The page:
Bega’s Tulgeen Disability Services has bold ambitious plans to provide supported accommodation to people with disabilities, a vision that has just been backed by Bega Cheese with a $200,000 donation.
This is the second time in as many years the dairy giant has boosted Tulgeen’s coffers. Last year the company’s annual corporate fundraiser contributed $100,000.
Tulgeen’s Chief Executive Officer Jen Russell says “there is an urgent need to provide supported accommodation in the Bega Valley.”
“There is a lack of accessible, safe, secure and affordable accommodation and there is currently a ten-year waitlist for social housing.”
Acting chair of Bega Cheese Max Roberts says that Tulgeen has done so much in terms of providing employment opportunities that the next logical step is to ensure people with disabilities have the opportunity to live independently.
“Every year, the board chooses a charitable body which provides much-needed services to our community – to the community our employees belong to,” Max says.
“We choose highly professional organisations who have the drive to make a difference and Tulgeen certainly fits that bill.”
Beyond the big donations, Bega Cheese has been a longstanding supporter of Tulgeen, employing 15 people with disabilities in its packaging plant.
The company’s corporate fundraiser has been running for 25 years and involves about 400 Bega Cheese customers and service providers getting together in Merimbula for golf, deep-sea fishing, bowls, “and even paintball some years,” Max laughs.
The charity weekend concludes with a dinner and auction.
Having gratefully accepted the Bega Cheese cheque, Jen explains not having appropriate supported housing available impacts on the local economy and on people’s well being.
“I know of people who currently live in the ACT or Victoria who have someone they love who is disabled and who wants to move to this area but won’t because the housing is not there.”
Unfortunately, the current lack of appropriate housing means that a number of people who need permanent or temporary 24-hour care are housed in aged care homes, even if they are much younger than 65.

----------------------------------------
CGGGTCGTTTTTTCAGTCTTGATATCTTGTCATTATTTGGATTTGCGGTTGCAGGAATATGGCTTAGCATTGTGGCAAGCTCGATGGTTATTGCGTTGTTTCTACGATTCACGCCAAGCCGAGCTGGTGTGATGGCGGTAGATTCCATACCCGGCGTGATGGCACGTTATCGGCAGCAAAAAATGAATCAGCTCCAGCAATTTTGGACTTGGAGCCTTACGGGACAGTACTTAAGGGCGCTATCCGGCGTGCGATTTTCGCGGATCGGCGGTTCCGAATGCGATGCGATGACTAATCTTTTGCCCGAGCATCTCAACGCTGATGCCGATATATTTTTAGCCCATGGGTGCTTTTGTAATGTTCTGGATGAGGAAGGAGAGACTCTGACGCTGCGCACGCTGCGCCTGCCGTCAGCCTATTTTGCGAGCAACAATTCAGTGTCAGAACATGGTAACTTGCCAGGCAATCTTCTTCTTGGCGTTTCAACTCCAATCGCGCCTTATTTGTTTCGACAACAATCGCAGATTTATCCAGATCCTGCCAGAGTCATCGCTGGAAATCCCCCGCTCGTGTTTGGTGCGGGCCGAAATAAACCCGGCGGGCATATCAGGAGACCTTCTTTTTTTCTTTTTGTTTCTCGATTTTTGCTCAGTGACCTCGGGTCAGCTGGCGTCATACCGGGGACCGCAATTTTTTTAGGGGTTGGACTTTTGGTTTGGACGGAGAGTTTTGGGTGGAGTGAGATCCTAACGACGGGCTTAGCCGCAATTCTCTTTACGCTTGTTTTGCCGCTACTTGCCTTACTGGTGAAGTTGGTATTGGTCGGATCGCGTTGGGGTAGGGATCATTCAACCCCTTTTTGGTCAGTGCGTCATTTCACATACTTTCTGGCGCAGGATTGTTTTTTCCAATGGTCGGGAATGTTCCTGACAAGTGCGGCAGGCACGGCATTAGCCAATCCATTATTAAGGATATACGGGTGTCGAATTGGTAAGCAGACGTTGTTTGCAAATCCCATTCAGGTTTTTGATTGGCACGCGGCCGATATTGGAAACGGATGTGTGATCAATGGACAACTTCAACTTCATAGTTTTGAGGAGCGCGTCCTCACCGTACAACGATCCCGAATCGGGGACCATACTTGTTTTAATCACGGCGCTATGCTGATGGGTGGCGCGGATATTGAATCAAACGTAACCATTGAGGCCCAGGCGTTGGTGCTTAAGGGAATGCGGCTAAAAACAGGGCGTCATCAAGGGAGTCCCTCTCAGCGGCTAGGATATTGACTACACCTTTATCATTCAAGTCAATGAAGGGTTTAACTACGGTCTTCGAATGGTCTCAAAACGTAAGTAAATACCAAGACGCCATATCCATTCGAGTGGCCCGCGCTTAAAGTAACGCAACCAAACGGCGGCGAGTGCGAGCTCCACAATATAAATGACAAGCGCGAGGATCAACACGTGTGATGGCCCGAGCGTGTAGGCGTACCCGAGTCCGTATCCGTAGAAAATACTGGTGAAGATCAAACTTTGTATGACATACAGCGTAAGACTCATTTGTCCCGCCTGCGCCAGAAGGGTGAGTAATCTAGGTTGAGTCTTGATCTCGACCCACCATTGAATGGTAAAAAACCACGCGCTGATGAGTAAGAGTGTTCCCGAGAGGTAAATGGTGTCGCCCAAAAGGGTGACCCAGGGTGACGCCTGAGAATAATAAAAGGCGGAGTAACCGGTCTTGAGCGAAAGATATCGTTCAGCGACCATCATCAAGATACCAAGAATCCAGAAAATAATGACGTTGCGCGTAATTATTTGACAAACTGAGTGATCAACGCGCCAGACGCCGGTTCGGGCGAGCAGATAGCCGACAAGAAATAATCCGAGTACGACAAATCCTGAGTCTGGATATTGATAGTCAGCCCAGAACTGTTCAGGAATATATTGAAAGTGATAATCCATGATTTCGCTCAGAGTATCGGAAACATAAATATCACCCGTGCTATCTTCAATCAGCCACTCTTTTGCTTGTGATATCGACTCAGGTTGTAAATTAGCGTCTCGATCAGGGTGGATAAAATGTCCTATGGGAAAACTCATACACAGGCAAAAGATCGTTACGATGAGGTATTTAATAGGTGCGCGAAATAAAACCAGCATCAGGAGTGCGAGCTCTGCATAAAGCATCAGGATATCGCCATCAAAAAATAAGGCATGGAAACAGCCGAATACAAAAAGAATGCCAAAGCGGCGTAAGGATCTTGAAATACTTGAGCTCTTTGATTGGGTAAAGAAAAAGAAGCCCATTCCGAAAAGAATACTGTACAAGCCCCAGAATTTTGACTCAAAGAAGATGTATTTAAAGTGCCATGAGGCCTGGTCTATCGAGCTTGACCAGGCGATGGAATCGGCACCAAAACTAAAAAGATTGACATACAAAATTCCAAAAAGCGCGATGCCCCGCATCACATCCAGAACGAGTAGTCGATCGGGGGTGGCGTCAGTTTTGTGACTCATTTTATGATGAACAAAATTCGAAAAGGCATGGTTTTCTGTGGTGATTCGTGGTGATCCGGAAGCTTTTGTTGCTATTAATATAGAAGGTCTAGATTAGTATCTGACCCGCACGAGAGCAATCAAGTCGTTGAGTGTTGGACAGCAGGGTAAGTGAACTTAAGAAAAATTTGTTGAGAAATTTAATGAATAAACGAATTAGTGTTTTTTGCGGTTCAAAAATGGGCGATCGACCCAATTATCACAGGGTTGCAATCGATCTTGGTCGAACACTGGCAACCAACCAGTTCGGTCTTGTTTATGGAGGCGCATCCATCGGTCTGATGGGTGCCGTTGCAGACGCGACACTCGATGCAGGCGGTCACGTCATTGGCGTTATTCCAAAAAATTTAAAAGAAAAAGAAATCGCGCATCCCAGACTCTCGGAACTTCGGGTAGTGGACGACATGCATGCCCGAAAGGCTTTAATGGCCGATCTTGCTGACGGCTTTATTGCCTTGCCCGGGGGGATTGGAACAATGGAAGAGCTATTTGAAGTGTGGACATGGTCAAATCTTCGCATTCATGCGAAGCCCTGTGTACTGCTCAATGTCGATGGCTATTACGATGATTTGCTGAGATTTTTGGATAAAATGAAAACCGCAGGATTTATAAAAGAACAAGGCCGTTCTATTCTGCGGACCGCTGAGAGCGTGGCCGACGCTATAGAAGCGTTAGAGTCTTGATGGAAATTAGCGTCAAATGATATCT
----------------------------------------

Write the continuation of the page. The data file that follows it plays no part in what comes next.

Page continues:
“Aged care facilities are not where young people with disabilities belong,” Jen says “we’d love to see housing where they can mix with their peers in a community setting while still receiving the care they need.”
Because of the lack of housing in the area, Jen says many young people with disabilities stay at home for longer than they want to, losing the opportunity to gain valuable independence and skills.
“We have young people who want to move out of home, just like anyone would in their 20’s,” Jen says sadly “I have one young person in particular who has been on the public housing waiting list for many years and whenever I see them, they ask me – do you have a house for me yet, Jen?”
“People with disability need greater choice about where they live. They require access to support services so they can live independent lives and reach their goals. Tulgeen sees this as a priority and is appreciative that Bega Cheese shares and supports this view.”
While Jen says she and the Tulgeen team are exceedingly grateful for the generous donation from Bega Cheese, she also points out that the potential housing project will not go ahead without government support and funding.
“We’ve been in discussion with Andrew Constance (Member for Bega) and we’re looking at all kinds of options, from building to renovating an existing property.”
Jen hopes to have some answers about funding solutions in a few months – watch this space.